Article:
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Background and goals

Diabetes surveillance aims to provide prompt and periodic reporting on disease dynamics and determinants, quality of care, and secondary diseases.

Diabetes as a public health challenge

Diabetes is a chronic disease with huge public health relevance throughout the world. This particularly applies to type 2 diabetes, which is associated with lifestyles and living conditions. The importance of diabetes is due to the prevalence of type 2 diabetes and its potentially avoidable risk factors. It is often associated with comorbidities and complications, a reduction in health-related quality of life and in healthy and general life expectancy. As such, the condition is also costly to the health system.

Diabetes surveillance at the Robert Koch Institute

Against this backdrop, the Robert Koch Institute (RKI) is conducting a research project to develop diabetes surveillance in Germany. The project is funded by the Federal Ministry of Health. In the public health context, surveillance refers to the systematic and continous collection and analysis of health-related data. The aim of diabetes surveillance, therefore, is to establish periodic, indicator-based diabetes reporting to provide prompt and action-oriented information on health policy, health research, health care and public health practices by operationalising the links between data garnered from RKI health monitoring and other relevant sources at the federal and regional levels. The findings should serve as a decision-making aid for planning, implementing and evaluating measures aimed at improving diabetes prevention and care. As a model project, the project is intended to create important requirements for establishing surveillance of other public health-relevant non-communicable diseases (NCD) as part of an intended comprehensive public health surveillance.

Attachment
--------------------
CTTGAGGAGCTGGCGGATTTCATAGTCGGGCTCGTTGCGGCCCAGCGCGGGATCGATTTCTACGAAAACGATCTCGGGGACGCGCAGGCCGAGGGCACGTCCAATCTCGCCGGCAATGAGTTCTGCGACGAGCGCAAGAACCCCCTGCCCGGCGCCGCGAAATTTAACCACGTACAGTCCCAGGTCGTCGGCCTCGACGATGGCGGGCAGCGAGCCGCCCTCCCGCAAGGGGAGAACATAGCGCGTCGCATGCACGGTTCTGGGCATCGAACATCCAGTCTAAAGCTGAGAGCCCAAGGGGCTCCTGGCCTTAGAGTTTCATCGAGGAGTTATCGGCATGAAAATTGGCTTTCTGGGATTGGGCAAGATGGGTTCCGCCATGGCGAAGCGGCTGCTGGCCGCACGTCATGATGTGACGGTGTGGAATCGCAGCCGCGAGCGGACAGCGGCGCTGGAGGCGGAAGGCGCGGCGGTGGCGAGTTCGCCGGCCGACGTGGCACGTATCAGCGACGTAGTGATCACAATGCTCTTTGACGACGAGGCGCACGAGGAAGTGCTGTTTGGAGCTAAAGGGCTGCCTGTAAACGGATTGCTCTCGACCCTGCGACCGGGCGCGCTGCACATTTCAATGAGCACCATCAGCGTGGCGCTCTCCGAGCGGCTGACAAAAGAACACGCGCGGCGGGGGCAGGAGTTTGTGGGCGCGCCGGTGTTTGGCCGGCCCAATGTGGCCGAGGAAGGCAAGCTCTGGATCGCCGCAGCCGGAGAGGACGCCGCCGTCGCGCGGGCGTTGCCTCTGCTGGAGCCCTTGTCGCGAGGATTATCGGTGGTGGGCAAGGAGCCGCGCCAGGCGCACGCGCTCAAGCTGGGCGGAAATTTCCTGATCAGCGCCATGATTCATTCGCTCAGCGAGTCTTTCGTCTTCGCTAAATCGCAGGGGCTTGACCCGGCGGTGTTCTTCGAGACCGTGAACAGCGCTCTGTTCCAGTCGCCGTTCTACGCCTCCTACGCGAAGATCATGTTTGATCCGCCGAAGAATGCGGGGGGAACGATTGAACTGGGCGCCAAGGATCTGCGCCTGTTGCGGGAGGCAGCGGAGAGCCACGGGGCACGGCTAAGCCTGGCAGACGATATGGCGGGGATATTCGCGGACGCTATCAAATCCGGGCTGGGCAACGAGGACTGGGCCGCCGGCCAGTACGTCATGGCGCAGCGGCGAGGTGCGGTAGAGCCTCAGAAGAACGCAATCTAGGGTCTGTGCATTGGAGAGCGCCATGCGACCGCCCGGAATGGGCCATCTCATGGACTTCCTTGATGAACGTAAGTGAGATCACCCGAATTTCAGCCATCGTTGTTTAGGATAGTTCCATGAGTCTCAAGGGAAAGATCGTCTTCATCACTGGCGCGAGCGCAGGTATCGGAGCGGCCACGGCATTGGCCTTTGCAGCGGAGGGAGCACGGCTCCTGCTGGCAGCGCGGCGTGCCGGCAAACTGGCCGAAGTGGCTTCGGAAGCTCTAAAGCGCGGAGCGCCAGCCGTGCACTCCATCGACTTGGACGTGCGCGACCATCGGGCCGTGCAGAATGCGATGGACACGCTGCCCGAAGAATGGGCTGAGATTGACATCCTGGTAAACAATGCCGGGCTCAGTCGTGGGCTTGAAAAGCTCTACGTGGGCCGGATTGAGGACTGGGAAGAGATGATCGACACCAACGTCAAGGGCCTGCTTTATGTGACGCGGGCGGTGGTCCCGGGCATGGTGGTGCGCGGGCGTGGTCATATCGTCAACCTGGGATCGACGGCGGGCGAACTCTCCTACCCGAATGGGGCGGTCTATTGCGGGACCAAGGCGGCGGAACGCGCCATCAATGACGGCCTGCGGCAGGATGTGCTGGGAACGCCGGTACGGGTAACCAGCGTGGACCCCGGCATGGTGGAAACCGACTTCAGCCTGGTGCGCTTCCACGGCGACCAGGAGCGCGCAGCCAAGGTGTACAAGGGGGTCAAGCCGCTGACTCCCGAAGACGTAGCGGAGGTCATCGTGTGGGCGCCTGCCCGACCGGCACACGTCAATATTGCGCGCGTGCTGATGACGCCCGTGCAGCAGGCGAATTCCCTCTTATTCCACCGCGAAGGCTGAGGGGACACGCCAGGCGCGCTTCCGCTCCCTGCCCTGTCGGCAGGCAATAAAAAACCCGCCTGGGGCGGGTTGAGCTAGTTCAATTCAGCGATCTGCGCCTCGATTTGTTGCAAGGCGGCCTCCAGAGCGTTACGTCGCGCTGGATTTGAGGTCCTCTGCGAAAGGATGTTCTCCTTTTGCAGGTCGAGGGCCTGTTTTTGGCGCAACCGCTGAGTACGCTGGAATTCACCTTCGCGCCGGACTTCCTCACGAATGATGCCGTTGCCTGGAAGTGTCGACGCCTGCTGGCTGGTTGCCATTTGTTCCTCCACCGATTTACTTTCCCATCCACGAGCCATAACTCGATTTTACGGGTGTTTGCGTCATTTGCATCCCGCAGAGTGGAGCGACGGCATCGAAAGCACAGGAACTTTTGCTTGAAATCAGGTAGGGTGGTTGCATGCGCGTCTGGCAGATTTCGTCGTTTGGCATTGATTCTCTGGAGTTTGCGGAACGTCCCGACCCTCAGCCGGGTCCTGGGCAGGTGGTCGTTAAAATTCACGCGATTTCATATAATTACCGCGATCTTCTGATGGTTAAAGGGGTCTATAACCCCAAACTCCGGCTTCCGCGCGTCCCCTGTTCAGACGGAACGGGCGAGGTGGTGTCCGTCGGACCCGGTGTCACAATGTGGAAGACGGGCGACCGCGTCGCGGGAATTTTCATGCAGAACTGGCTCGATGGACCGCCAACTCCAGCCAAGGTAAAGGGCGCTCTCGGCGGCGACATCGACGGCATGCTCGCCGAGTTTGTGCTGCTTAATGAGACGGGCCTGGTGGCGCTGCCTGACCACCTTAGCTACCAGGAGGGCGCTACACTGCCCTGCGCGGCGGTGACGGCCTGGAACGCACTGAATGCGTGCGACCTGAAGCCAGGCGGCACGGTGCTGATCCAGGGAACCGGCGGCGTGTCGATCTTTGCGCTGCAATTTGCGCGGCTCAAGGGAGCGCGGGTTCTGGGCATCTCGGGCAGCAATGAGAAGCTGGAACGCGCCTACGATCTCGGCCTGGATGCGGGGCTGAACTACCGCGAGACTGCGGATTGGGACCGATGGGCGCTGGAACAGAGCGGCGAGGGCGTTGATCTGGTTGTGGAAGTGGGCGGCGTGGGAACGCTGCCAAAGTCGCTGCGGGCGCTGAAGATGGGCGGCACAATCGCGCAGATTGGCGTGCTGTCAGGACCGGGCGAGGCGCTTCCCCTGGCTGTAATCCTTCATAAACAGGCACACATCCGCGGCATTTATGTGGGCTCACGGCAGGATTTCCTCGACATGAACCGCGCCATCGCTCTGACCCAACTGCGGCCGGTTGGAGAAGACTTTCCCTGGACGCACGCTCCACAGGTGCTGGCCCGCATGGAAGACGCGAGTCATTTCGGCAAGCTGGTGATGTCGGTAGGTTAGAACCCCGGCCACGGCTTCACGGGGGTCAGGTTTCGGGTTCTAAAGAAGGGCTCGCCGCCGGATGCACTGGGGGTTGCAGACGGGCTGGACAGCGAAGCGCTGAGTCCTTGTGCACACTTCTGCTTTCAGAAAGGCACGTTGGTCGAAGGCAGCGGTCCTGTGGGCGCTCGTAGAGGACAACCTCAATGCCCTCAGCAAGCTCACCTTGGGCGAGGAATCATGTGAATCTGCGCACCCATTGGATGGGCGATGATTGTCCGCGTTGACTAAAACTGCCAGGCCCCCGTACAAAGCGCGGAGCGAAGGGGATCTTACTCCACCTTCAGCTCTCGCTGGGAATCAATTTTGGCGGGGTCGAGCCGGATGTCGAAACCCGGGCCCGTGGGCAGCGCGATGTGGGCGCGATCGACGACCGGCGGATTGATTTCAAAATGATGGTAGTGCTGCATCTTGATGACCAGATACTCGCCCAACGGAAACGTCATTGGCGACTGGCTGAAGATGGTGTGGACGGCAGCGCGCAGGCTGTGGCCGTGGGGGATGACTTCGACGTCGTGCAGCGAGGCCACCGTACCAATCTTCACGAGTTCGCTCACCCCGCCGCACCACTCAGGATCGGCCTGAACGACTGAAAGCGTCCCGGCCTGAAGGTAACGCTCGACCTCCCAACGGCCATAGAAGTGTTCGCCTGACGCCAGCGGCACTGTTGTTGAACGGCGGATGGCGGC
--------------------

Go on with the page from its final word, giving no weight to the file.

The first four-year project phase, ‘Developing National Diabetes Surveillance at the Robert Koch Institute’, the following milestones were to be achieved:

  1. Develop a conceptual framework and define core indicators to measure risk factors, frequency of diabetes, the consequences of the illness and quality of care
  2. Evaluate the available data sources, identify data gaps and assess the integration of secondary data for relevant indicators
  3. Coordinate on the content and format of a periodic national diabetes report that takes international best practices into account
  4. Draw up a prototype National Diabetes Report
  5. Assess how National Diabetes Surveillance can be applied to the surveillance of other chronic diseases

The subsequent two-year project phase, ‘Continuation of ongoing project-related funding for diabetes surveillance’, the following milestones were to be achieved:

  1. Establish and further develop an indicator-based time series through the recurring use and supplementation of the data integrated into the first project phase
  2. Adapt and complement the indicator set in accordance with changing requirements
  3. Strengthen diabetes reporting and ensure that it is geared towards all phases of life and vulnerable target groups
  4. Further link the regionalised results from diabetes surveillance to those from health reporting undertaken at the federal state level
  5. Ensure that the results are made available in a user-friendly and action-oriented manner

The current one-and-a-half-year project phase, Extension of the project Diabetes Surveillance with expansion to an NCD Surveillance, the following milestones are planned:

  1. Update of indicator-based time series and analysis of selected indicators for people with a migration background
  2. Inventory of national/international NCD surveillance systems and definition of a core set of indicators for selected additional NCD
  3. Pilot evaluations on cause-specific mortality and premature mortality and data linkage of secondary data with data on social and physical environment
  4. Update of diabetes surveillance formats
  5. Concept development for outcome dissemination of a targeted NCD surveillance

The three phases of the project are to be overseen by an interdisciplinary scientific advisory board. In order to ensure that milestones set out above are achieved, the project works with other actors from health policy and public health at the federal and state levels, the Federal Centre for Health Education, professional medical associations and national and international scientific cooperation partners from public health. Furthermore, methodological cooperation projects are also provided with targeted support.